Bank of America (NYSE:BAC) handily beat earnings on Tuesday, posting EPS of $0.41 versus the consensus of $0.35; but the market reaction left much to be desired. The huge beat did elicit a weak response from investors initially, pushing the stock to open at $23.11, but shares ultimately closed down 0.44%. What went wrong?

Expecting Too Much

Yes, Bank of America did beat analyst expectations, but analysts are not always representative of the market. Remember that banks rallied after Trump’s victory far before estimates went up.

Note that the sudden jump is caused by “next year” becoming “current year” after Q4

Even if we assume analysts are wrong again (i.e. lowballing estimates), forward P/E ratio has expanded since the election as well, meaning that investors expect earnings to be higher than current estimates anyway.

Delivering Too Little

Bank of America showed significant improvement across all business segments. Net income for Consumer Banking, GWIM, Global Banking, and Global Markets increased by 7.4%, 3.9%, 58.3% and 33.3%, respectively.

in $ millions

Consumer Banking

GWIM

Global Banking

Global Markets

Q1 2017

$1,894.00

$770.00

$1,729.00

$1,297.00

Q1 2016

1764

741

1092

973

y/y %

7.4%

3.9%

58.3%

33.3%

Source: data from Bank of America Supplemental Information

On the surface these numbers look great, but I believe that the year over year improvement is slightly misleading as Q1 2016 was a time of great turmoil for financial markets. Remember when everyone was preparing for the next market crash as oil sank to historic lows? As sentiment has improved significantly since then, one could say that these results are not that outstanding. Now should this momentum continue in Q1 2018, then perhaps we can say that the stock has more room too run. My hunch is that the comparison will be much more difficult going forward as the company laps the “bad” quarters. Because the market sees what I see (and hopefully you can see too), I don’t think investors should get too excited about these optically great numbers.

Outlook Neutral

Given that the stock is trading at a premium to tangible book value (1.32x), the company must continue to post strong earnings to justify the current stock price. While the impending rate hikes are thought to help banks in general as net interest income (NII) should increase significantly, the actual impact is a bit more complicated. The management stated that a significant portion of the NII increase was driven by the increase in long-term rates. As we know, long-term rates have come down since the end of Q1:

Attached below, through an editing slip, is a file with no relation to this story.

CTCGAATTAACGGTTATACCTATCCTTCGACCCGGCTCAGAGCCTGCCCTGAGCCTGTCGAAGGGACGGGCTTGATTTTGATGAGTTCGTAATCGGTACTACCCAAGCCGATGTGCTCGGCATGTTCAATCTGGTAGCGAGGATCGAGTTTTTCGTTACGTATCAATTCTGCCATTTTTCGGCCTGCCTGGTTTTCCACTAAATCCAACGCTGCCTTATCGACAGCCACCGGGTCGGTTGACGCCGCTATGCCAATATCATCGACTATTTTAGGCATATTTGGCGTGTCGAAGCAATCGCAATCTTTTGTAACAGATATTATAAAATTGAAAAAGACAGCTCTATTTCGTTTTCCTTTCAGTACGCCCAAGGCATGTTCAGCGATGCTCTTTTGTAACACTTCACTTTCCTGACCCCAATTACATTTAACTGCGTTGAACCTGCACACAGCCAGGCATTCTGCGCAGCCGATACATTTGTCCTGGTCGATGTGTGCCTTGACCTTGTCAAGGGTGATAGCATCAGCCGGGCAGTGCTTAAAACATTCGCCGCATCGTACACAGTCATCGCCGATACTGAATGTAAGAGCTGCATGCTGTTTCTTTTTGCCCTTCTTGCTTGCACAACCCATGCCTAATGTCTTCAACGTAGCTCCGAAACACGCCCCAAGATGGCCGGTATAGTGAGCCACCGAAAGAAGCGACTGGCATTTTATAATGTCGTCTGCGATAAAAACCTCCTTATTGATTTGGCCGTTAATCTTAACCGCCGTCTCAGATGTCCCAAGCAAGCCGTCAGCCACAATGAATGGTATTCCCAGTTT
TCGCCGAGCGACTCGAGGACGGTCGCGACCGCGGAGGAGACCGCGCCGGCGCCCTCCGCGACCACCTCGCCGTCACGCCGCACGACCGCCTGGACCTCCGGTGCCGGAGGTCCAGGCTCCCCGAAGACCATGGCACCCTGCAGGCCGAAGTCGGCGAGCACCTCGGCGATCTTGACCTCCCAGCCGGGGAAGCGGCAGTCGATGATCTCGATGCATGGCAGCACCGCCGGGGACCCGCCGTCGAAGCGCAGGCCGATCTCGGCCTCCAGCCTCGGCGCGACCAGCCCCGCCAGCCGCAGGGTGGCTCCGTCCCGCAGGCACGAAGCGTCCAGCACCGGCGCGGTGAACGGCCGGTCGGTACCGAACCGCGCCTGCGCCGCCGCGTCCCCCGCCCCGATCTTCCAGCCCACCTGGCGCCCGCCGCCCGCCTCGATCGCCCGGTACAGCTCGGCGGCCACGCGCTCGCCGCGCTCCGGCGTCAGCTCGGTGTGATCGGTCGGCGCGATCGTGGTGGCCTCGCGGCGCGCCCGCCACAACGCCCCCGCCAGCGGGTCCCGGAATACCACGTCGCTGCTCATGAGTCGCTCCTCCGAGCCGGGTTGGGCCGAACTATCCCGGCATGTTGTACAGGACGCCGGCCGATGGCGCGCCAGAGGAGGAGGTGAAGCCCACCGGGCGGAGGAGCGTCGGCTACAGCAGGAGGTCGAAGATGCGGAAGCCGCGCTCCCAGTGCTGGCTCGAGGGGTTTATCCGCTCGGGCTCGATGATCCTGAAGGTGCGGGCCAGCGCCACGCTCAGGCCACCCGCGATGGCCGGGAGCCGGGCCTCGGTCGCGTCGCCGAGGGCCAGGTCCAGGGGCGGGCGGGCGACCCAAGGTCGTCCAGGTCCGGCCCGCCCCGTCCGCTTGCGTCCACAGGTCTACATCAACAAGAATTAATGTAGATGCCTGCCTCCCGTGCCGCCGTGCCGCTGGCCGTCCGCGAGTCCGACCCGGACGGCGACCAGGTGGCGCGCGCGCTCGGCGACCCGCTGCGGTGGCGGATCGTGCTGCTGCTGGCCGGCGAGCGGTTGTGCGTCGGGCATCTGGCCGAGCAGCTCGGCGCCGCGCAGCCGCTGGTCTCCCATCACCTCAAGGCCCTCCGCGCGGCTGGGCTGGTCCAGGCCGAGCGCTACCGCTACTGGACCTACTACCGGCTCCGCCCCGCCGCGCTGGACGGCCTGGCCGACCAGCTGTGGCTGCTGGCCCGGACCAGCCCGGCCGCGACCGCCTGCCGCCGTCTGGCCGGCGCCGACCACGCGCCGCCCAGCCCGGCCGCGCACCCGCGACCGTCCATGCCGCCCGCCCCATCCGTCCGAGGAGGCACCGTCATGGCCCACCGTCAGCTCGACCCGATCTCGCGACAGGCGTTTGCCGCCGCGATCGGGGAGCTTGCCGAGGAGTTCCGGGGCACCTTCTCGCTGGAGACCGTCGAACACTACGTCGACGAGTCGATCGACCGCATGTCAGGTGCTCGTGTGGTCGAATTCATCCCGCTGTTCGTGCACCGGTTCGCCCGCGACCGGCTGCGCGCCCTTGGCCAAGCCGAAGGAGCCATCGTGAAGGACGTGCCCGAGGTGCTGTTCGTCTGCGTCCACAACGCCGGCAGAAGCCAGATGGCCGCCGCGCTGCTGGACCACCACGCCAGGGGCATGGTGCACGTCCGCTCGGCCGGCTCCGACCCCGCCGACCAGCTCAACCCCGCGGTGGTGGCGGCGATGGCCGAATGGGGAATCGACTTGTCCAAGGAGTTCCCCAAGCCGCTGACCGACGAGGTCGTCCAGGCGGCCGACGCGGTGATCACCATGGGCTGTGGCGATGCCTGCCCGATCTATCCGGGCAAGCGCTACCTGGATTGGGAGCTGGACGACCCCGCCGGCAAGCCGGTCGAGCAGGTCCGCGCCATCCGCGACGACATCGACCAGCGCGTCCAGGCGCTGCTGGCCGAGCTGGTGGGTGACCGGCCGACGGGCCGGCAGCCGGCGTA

This means that should the current trend continue, the benefit of the increase in short-term rates could be offset. The management did give some color on the earnings call, stating that an instantaneous 100 bps parallel increase in rates can increase NII by $3.3 billion over the next 12 months. However, only $2.5 billion is driven by movements in short-term rates. So for one, we know it’s highly unlikely for there to be an instantaneous increase of 100 bps across the curve, meaning that even the $2.5 billion potential improvement is completely out of reach. Furthermore, the long-term rates could keep going down! The management also did some math assuming a more realistic scenario, a 25 bps hike would roughly add $150 million of NII on a quarterly basis, which would represent just a 1.5% increase over Q1’s NII of $11 billion.

Conclusion

No doubt that the rally since election night has some fundamental backings. However, I don’t see this momentum continuing going forward. Although the company posted great numbers, it is apparent to me that the market has priced in everything plus more. The color given by the management regarding the impact of future rate hikes also wasn’t impressive; so if you are betting that future rate hikes (which I agree will happen) will give the stock a boost, I would suggest that you think twice about investing in Bank of America.

Disclosure: I/we have no positions in any stocks mentioned, and no plans to initiate any positions within the next 72 hours.

I wrote this article myself, and it expresses my own opinions. I am not receiving compensation for it (other than from Seeking Alpha). I have no business relationship with any company whose stock is mentioned in this article.



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